Click Here To Learn More About Steve Carpenteri
Digging out of the recent snow “bomb” (the new meteorologist’s buzz word) got me outdoors along with everyone else, but while laboring over the post-storm drifts I noticed all kinds of critter tracks in the powdery snow that, naturally, made me put my shovel down and grab the snowshoes. Any excuse for a hike in the woods!
Tracks in the snow never lie, and the first story was told by the mouse that (unknown to me) had been living in a pile of berry baskets on the back porch. A closer look revealed a tidy wad of leaves packed into the bottom basket – and the pile was just a foot or so downwind of the dryer vent! He was out of the wind and he’d have free heat every few days, and tracks leading to the bird feeder suggested that he’d found a good food supply as well. Smart mouse!
I snowshoed no farther than the first big oak tree on the field edge and found tracks of a gray squirrel heading for an old stump about 50 yards into the woods. I’d guess that the bushytail had stashed a supply of acorns inside the stump for just such a day as this, and he was out there working on it before I showed up at 8 a.m.
There were no tracks in the open field, a sensible thing because any small creature venturing that far from the brushy stone wall is nothing but a target for hawks and owls at that point. Even the rodents that stick close to the edges often leave behind nothing but a pitiful imprint in the snow highlighted by the feathery strokes of a raptor’s wing tips. A beautiful work of art for sure, but chilling evidence of what goes on beyond our front doors.
In winter, times are hard for our wild neighbors, and there’s no energy or time to waste on idle sight-seeing. Most tracks lead from bedding areas to feeding areas and those who feed deer in winter (which goes on but is not “officially” sanctioned know how quickly whitetails will show up when the bucket of corn is tapped.
Other animals must wander far and wide for their meals, and this includes the predators such as foxes, coyotes and bobcats. These meat eaters know that their easiest prey (the snowshoe hare) spends its winters in the swamps and evergreen thickets, and here is where you’ll find most of the animal tracks after a fresh snowfall.
Hares seem to enjoy a good storm and will be found running and jumping on back roads during the worst of it. I don’t believe they are “playing” in the human sense, but it sure looks that way! Check out the nearest fir and spruce stand the next day and you couldn’t begin to count the number of tracks you’ll encounter. Within days of a storm there will be packed-down trails and tracks going all over the woods in no particular pattern, as if the hares just enjoy hopping around in the stuff.
Predators have no interest in snowshoe hare games, but they do know where these events take place. By the second day of a storm the gaiety of the rabbits’ track pattern will be punctuated by the rather solemn, ominous prints of a hunting coyote or fox. There are too many of both to suggest following either one, but every so often you’ll come to a place where the tracks converge, and the blood in the snow tells no lies about the outcome of that meeting!
It’s always a thrill to encounter deer tracks after a fresh snow. With hunting season always in mind, I immediately wonder where they came from (a hidden bedding area, no doubt) and where they are going (a secluded food source, perhaps). Deer are browsers, which means they roam around and sample all sorts of different foods, which is why, if you choose to follow their tracks in the snow, you’ll find that they wander a lot, stopping to dig through the snow to a hidden acorn, mushroom or clump of clover, and then nipping at buds here and there as they head for the nearest corn or hay field to take advantage of the more abundant foods they will find there. Most of this activity takes place after dark, but the tracks are always there to follow at your convenience.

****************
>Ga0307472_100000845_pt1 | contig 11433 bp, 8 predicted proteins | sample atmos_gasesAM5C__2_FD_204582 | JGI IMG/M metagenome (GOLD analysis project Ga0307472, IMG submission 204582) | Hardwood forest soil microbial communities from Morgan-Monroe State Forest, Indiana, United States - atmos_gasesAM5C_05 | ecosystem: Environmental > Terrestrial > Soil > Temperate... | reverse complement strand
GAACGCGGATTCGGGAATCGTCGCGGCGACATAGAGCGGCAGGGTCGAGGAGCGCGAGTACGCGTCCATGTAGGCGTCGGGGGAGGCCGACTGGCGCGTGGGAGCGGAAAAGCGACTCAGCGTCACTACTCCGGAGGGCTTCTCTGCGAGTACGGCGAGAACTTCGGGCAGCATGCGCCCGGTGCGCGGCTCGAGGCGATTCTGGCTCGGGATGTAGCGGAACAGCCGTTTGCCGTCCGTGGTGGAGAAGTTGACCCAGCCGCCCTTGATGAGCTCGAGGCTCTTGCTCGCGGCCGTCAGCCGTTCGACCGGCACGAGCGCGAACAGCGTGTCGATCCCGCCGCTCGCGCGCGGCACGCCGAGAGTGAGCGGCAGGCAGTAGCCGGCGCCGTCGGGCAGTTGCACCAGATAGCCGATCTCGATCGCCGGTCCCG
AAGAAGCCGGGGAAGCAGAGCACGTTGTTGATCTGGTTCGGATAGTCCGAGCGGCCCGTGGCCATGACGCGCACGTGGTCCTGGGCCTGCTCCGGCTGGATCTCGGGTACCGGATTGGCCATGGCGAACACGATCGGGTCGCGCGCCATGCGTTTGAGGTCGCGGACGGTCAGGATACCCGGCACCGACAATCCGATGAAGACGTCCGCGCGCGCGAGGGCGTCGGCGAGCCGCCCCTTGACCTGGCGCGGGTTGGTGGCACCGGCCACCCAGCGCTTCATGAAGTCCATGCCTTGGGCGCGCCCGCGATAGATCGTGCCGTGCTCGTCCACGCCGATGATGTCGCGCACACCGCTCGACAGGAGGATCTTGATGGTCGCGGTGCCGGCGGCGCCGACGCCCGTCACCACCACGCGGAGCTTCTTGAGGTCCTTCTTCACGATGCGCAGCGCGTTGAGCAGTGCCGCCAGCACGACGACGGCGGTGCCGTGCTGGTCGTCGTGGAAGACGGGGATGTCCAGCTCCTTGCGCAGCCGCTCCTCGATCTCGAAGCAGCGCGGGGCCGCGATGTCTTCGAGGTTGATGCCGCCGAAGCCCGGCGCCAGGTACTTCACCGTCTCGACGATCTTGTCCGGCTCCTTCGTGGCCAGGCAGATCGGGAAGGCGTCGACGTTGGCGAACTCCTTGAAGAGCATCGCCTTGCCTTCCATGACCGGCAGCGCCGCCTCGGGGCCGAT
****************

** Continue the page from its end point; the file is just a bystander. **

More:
When tracking deer in winter, move slowly and avoid bedding areas once you find them. Winter deer are in survival mode now – no unnecessary moving around, no long-distance running and no scrambling through the swamps to avoid hunters or dogs. Every step they take costs them calories they may not be able to afford, especially if spring is late in coming. If you see deer this winter, observe them quietly, let them lay where they are and back out the way you came in. Small, weak or injured deer may not survive another evasive run through the deep snow, and all that movement and scent attracts predators as well – back to that “blood in the snow” thing!
The same caution goes to snowmobilers, ATV riders, skiers and snowshoers. Try to avoid going directly into known bedding or wintering areas because the trail you leave behind provides a perfect highway for hungry predators (wild or domestic). In fact, if you look closely at your tracks a day or two after you made them, you will find that foxes, coyotes and even deer will have used your trail to get where they needed to go.
By the way, don’t think that if you break a trail from a yarding area to another area that’s full of food that the deer will take advantage of it. For some reason, yarded deer tend to remain where they are, rarely leaving their chosen wintering spot even if safety or better food is close by. This is party why coyotes can wreak such havoc on wintering deer – the predators move in and the deer won’t leave.
Strap on your snowshoes or skis and see what stories the snow in your back yard will tell. Just remember that while you can come back home for hot chocolate and cookies, the animals remain at the mercy of their natural surroundings. Do what you can to help them survive till spring!
Would you like to read past issues of All Outdoors?
Click Here